Pur Autre Vie

I'm not wrong, I'm just an asshole

Wednesday, September 13, 2017

Absolving Nader

Just a quick observation about this useful tweet:
As Sargent notes, causality is a concept that trips up even very intelligent people. I remember being very puzzled when I first ran across the following line of argumentation. The argument goes: "Democrats like to blame Gore's loss on Nader. But Gore didn't lose Florida because of Nader. He lost because he didn't campaign well enough in Florida, and therefore didn't get enough votes." There are various ways of "proving" that Gore ran a bad campaign, from the fact that he lost his home state of Tennessee to the fact that many self-identified Democrats in Florida voted for Bush.

The implicit theory of causality here is that there is exactly one cause for any phenomenon. Once you've identified that cause, all other possible causes have been logically excluded. So to prove that Nader was blameless for Gore's loss, all you have to do is identify a non-Nader reason that Gore lost.

(As a quick aside... I seem to remember that Matt Yglesias got into an argument with a fairly prominent leftist over this issue on Twitter. But either he deleted the tweets or Twitter's search functionality is poor. You'll just have to trust me that seemingly intelligent people make exactly the argument I've described, almost word for word. Oh... it might have been Matt Bruenig. He's deleted his old tweets. I can't say for sure who it was, but I distinctly remember there being more tweets from Yglesias on this issue that I cannot now find.)

Now in fairness there is a germ of a coherent idea here, which is that everything has infinitely many causes, and it is often useful to make judgments about the relative salience of them. And at that point there really is a certain amount of "rivalry," so that attributing additional salience to one cause tends to reduce it for others (though of course it is more complicated than that). But the thing to recognize is that if you take this approach, then you have to engage with the actual considerations that go into determinations of salience. There is no easy logical proof along the lines I outlined above. If you want to absolve Nader, you have to explain why we shouldn't attach blame to a person whose actions were an obvious and predictable but-for cause of the election of George W. Bush. Simply identifying other causes is not the category of argument that you need to make.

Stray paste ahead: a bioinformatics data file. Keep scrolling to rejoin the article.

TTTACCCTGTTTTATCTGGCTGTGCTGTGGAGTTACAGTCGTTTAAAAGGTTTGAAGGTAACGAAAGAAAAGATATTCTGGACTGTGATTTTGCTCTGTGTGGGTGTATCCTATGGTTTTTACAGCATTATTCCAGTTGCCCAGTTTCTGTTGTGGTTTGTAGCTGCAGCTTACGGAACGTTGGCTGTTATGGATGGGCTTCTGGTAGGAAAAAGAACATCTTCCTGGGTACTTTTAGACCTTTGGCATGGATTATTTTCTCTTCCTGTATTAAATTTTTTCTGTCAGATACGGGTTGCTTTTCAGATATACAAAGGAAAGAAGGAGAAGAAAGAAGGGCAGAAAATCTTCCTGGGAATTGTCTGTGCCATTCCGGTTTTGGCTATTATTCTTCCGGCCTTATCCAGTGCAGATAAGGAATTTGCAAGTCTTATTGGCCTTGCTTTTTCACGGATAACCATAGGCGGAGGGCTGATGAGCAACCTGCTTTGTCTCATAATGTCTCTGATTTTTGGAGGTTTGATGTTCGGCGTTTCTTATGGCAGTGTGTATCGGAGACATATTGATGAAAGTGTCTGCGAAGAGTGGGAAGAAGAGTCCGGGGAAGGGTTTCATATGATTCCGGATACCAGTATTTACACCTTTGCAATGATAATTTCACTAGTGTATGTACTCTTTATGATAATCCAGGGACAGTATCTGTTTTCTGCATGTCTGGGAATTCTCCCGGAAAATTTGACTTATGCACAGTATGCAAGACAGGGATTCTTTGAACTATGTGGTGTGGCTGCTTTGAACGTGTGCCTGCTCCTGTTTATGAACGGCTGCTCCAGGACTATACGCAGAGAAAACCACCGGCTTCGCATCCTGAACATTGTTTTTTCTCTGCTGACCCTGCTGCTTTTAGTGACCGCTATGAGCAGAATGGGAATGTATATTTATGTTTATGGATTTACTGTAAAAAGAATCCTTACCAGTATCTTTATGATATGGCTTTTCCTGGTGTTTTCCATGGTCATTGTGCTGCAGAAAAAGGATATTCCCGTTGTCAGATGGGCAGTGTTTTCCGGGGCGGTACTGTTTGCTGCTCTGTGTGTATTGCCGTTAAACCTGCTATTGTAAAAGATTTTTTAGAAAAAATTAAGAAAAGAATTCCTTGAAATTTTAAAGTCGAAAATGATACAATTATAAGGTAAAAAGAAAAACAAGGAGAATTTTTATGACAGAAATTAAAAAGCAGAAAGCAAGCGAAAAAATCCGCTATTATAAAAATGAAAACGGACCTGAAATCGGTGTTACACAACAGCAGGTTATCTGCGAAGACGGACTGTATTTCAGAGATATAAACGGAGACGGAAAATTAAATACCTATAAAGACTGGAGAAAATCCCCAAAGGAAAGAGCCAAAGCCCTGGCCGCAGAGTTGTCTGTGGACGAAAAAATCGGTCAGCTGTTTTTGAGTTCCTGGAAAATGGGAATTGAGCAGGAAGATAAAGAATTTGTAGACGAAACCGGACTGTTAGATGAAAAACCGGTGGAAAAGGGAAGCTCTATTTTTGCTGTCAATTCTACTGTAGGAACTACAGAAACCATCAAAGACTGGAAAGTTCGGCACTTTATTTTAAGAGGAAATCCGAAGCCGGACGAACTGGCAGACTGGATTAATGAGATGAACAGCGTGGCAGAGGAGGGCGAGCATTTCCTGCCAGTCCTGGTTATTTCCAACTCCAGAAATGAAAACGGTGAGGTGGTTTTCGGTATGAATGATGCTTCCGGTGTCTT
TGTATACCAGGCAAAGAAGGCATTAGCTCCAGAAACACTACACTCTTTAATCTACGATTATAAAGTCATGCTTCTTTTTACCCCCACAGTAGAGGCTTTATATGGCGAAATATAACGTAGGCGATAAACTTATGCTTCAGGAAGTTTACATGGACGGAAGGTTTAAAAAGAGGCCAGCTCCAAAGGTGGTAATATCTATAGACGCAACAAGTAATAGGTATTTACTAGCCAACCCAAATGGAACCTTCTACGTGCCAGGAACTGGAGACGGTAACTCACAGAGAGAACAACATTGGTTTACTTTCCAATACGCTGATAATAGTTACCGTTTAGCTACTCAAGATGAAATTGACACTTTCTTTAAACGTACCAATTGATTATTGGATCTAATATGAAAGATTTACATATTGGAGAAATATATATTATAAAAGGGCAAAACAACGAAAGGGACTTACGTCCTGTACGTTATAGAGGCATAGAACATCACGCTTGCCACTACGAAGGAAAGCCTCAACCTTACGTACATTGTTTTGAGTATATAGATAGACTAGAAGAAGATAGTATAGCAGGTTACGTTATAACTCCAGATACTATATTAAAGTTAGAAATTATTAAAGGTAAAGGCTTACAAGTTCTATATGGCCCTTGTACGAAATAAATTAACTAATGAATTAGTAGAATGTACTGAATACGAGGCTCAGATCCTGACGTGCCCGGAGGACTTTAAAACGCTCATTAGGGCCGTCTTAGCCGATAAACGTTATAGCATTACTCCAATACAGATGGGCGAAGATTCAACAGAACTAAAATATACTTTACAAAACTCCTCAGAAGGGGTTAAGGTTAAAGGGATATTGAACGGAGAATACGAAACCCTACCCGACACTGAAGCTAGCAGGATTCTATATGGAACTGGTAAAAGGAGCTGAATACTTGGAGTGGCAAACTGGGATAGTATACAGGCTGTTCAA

Anyway just an observation. I wish people weren't so unreasonable about things like this.

Wednesday, September 06, 2017

Anonymous Sources and the Media Landscape

This post by Benjamin Wittes, explaining how to interpret anonymous sourcing in news stories, is very helpful, and it reminds me of something I've long believed. The gap between an "ordinary" consumer of the news and an educated reader is vast, and in between are countless layers of sophistication and pseudo-sophistication. In many ways we are living in different worlds and have no way to understand each other.

And there's really no way around this. We can do better and worse, but the vast majority of people simply aren't equipped to navigate the media without guidance. This leads to various pathologies, and it's sort of pick your poison. Once upon a time, people got their information from network news and local newspapers, and it was fairly trustworthy but also slanted in certain ways, and laughably inaccurate in some areas. Now the filters have largely been removed, and people get news from everywhere. It is not nearly as trustworthy overall, but its ideological slant has been scrambled, and certain truths are easier to find now.

A key point is that the effect has not been the same across different levels of education and intelligence. For smart, reasonable people, it's now very easy to get information from dozens of excellent sources. Twitter, especially, gives people remarkable insight into how journalism is done, if you are paying attention. I wouldn't say recent developments are unambiguously good for smart, educated people, but it's close.

For people at the other end of the spectrum, everything is hugely dependent on what they happen to see and whom they happen to trust. Someone who simply listens to NPR while driving to and from work every day is going to do okay. Someone who tunes into Fox News or (God forbid) gets news from conservative Facebook or Twitter sources is going to be inundated with endless tendentious crap.

And that's pretty much the whole game. Just as alcohol producers make the vast majority of their revenue from people who drink too much alcohol, ideological news organizations make their biggest inroads among people who lack the tools to assess what they are reading/seeing. Probably the vast majority of news consumers can't even be bothered to think about journalistic sourcing at all, much less with the degree of sophistication that Wittes suggests. The propaganda on Fox News, which seems laughably inept to anyone who knows what is going on, is in fact terrifyingly effective. The point has never been to reel in smart people. They are not swing voters.

So as with so many things, it's increasingly a two-track world, with the "elites" going one way and the masses going another. And the distances are vast.